Harvard University is joining other colleges and higher-education groups in opposing another federal proposal aimed at foreign students, this one limiting the length of stay at U.S. schools to four years or less.
The plan is “an inappropriate intrusion into academic matters,” Harvard President Lawrence Bacow wrote to Sharon Hageman, acting regulatory unit chief of U.S. Immigration and Customs Enforcement in an Oct. 16 letter. “The proposed rule would create negative and cascading consequences for U.S. research, scholarship and training.”
The government, which says the move will reduce fraud and enhance national security, has already collected more than 20,000 comments and will keep accepting more until the Oct. 26 deadline.
The proposal put forth last month by the Department of Homeland Security may add to financial hardships at U.S. colleges. Schools already are getting less revenue because of lower enrollment, especially from international students who often pay the full price. In July, Harvard and the Massachusetts Institute of Technology obtained a court order to stop the U.S. from enforcing new visa guidelines that would have cast international students out of the country if schools offer only online classes.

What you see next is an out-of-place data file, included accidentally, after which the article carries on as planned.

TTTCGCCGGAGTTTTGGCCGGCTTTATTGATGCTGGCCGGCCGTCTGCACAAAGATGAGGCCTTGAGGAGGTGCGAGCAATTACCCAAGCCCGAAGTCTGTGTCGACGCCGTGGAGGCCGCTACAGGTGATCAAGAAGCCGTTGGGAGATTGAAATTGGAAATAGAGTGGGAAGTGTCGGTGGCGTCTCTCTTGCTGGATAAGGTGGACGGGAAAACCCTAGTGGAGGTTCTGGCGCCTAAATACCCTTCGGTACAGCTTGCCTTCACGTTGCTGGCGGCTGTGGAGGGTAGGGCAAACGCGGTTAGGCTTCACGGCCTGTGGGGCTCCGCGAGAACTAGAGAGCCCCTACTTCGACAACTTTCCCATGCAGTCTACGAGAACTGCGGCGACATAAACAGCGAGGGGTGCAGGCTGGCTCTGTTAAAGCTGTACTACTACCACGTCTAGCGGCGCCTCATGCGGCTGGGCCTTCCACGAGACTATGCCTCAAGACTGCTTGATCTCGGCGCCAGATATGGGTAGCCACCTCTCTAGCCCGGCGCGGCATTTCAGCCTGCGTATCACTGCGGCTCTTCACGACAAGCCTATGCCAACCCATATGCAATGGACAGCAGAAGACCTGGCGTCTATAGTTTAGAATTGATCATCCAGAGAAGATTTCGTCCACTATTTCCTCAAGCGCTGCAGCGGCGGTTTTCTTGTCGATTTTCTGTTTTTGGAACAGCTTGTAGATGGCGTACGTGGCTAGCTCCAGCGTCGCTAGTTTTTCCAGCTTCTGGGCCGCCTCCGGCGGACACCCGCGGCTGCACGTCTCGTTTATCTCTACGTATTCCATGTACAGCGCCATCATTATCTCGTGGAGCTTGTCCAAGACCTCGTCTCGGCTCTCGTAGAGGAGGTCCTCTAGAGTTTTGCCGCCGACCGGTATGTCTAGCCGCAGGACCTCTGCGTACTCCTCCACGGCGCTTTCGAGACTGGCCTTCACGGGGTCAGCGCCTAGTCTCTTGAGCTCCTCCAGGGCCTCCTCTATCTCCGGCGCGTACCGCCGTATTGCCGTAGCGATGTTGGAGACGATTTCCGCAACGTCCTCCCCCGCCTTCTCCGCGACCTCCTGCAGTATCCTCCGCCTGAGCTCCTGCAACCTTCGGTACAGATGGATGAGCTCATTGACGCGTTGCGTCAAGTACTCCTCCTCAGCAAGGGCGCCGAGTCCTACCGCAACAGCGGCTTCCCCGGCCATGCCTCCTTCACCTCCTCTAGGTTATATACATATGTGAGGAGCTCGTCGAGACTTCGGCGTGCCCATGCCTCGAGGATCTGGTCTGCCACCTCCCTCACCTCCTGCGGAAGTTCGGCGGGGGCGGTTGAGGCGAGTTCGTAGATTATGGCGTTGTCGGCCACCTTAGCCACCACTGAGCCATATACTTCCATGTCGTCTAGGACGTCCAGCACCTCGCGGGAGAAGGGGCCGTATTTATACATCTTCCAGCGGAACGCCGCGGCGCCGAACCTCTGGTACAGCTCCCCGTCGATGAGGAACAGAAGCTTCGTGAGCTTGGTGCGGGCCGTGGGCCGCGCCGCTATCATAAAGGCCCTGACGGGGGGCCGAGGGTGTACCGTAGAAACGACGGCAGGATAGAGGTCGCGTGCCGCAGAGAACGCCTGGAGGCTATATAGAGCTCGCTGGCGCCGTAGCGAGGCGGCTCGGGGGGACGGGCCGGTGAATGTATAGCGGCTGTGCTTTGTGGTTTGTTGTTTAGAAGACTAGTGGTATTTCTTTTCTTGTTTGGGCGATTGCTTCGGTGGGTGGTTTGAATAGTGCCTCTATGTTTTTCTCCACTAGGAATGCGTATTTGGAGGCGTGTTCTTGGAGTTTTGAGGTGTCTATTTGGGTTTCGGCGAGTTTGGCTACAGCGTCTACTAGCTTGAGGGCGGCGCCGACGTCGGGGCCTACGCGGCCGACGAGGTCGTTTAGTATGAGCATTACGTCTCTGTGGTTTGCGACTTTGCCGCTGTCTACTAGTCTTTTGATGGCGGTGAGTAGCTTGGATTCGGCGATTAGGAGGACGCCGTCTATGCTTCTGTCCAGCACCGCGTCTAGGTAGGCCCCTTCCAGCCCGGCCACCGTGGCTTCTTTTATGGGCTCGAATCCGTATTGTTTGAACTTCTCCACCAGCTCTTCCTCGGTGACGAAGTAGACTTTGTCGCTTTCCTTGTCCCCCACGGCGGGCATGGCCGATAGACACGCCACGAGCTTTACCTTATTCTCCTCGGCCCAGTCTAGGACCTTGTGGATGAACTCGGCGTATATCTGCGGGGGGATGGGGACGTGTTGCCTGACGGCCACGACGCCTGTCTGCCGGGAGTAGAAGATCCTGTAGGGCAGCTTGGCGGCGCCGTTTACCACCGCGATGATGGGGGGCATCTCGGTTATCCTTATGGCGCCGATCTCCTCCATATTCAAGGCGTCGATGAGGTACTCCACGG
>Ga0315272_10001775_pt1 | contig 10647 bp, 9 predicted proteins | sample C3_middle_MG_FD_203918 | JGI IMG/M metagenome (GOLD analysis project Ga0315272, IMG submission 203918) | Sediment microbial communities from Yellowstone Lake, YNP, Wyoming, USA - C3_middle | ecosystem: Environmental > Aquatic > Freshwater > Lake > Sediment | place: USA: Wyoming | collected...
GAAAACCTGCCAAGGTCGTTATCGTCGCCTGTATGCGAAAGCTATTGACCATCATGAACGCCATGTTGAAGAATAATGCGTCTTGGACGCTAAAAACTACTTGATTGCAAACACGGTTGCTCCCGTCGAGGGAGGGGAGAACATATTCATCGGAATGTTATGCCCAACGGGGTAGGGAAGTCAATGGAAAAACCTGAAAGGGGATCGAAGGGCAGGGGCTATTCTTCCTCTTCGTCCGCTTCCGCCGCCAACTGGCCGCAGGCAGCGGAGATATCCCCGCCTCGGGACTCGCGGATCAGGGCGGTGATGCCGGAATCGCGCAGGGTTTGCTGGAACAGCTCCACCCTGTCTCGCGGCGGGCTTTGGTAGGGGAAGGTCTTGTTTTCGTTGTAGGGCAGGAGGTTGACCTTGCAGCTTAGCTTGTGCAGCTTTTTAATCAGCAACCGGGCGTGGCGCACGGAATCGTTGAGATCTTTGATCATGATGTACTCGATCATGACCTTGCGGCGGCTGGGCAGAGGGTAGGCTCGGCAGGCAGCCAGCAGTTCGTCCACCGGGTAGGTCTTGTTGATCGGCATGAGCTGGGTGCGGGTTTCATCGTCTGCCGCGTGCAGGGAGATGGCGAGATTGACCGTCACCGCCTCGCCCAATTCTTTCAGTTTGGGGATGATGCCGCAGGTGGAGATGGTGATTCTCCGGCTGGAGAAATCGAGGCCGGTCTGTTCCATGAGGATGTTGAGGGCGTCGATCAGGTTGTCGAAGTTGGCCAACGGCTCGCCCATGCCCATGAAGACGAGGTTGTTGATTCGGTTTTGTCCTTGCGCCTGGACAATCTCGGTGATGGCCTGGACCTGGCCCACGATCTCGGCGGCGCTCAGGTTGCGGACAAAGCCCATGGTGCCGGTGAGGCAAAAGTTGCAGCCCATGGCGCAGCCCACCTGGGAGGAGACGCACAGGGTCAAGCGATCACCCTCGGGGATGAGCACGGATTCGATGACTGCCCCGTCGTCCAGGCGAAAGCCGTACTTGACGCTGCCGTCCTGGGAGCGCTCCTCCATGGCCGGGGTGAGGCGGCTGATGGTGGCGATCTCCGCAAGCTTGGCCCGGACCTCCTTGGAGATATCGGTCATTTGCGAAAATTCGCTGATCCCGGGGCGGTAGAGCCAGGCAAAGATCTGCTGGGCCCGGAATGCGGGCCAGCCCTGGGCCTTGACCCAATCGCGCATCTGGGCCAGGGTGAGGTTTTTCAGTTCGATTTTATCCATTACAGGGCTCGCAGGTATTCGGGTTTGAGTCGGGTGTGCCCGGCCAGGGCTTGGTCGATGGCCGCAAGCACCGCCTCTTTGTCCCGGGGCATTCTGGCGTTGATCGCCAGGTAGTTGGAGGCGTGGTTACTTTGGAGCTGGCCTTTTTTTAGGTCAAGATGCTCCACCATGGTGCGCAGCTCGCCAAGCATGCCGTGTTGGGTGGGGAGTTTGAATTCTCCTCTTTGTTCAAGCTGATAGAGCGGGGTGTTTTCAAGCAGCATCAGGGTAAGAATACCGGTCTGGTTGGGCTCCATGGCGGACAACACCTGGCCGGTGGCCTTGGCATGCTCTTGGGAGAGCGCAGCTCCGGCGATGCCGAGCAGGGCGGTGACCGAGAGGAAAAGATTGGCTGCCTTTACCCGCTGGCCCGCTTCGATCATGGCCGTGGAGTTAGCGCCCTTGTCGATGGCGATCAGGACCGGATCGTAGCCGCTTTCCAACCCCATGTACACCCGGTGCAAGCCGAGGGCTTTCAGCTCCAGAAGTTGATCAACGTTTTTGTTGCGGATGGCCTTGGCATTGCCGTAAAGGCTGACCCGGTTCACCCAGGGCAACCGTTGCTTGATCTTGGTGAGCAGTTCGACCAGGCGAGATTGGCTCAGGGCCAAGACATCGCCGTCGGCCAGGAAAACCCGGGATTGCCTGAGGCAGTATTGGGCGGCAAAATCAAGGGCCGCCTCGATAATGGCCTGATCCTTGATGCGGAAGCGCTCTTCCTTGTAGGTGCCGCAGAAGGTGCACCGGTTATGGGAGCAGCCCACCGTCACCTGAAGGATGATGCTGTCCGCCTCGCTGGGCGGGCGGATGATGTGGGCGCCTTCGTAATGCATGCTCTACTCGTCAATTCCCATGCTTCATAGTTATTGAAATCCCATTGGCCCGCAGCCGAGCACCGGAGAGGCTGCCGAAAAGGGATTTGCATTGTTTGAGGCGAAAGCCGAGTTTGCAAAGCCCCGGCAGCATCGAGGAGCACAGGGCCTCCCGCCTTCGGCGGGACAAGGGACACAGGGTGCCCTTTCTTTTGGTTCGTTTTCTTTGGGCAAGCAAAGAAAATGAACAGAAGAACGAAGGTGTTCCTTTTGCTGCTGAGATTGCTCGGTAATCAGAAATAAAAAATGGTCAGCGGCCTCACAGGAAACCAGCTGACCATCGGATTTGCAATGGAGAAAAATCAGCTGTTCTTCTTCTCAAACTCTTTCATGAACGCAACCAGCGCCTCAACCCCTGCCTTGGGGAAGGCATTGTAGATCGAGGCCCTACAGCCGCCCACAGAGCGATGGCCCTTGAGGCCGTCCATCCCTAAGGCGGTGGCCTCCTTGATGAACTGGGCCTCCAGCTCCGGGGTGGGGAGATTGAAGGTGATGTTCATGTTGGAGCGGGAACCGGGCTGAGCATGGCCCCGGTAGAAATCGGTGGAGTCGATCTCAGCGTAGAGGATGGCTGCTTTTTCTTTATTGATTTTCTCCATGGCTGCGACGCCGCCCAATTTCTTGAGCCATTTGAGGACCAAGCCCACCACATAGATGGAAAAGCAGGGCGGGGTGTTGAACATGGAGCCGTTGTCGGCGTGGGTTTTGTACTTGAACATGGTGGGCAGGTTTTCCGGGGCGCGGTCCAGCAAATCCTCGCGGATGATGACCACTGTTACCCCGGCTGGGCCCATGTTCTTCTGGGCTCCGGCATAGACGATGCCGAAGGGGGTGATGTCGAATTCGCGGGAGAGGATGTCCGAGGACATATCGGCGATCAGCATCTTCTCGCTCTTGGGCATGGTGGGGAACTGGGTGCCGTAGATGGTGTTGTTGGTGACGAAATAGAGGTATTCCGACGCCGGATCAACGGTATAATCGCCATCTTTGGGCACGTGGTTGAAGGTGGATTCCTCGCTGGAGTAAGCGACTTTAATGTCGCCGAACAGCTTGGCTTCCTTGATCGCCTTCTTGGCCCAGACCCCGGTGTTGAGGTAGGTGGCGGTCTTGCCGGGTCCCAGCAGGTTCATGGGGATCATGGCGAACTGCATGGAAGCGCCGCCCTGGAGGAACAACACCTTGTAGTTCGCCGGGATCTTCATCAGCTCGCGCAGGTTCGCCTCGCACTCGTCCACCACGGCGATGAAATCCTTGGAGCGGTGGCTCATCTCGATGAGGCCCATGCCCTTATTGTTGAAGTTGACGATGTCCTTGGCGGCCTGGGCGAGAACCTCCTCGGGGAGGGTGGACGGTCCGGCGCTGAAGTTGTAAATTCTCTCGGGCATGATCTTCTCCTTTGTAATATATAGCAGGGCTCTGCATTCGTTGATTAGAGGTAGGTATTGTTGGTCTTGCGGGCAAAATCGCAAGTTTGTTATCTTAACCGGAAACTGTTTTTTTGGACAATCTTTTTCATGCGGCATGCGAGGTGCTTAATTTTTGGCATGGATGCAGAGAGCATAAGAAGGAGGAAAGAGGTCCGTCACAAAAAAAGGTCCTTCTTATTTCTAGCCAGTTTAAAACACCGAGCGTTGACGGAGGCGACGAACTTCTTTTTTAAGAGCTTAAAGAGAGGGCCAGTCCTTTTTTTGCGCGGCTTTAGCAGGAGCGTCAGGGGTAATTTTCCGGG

Acting Homeland Security Deputy Secretary Ken Cuccinelli, in announcing the new proposal, said “amending the relevant regulations is critical in improving program oversight mechanisms; preventing foreign adversaries from exploiting the country’s education environment; and properly enforcing and strengthening U.S. immigration laws.”
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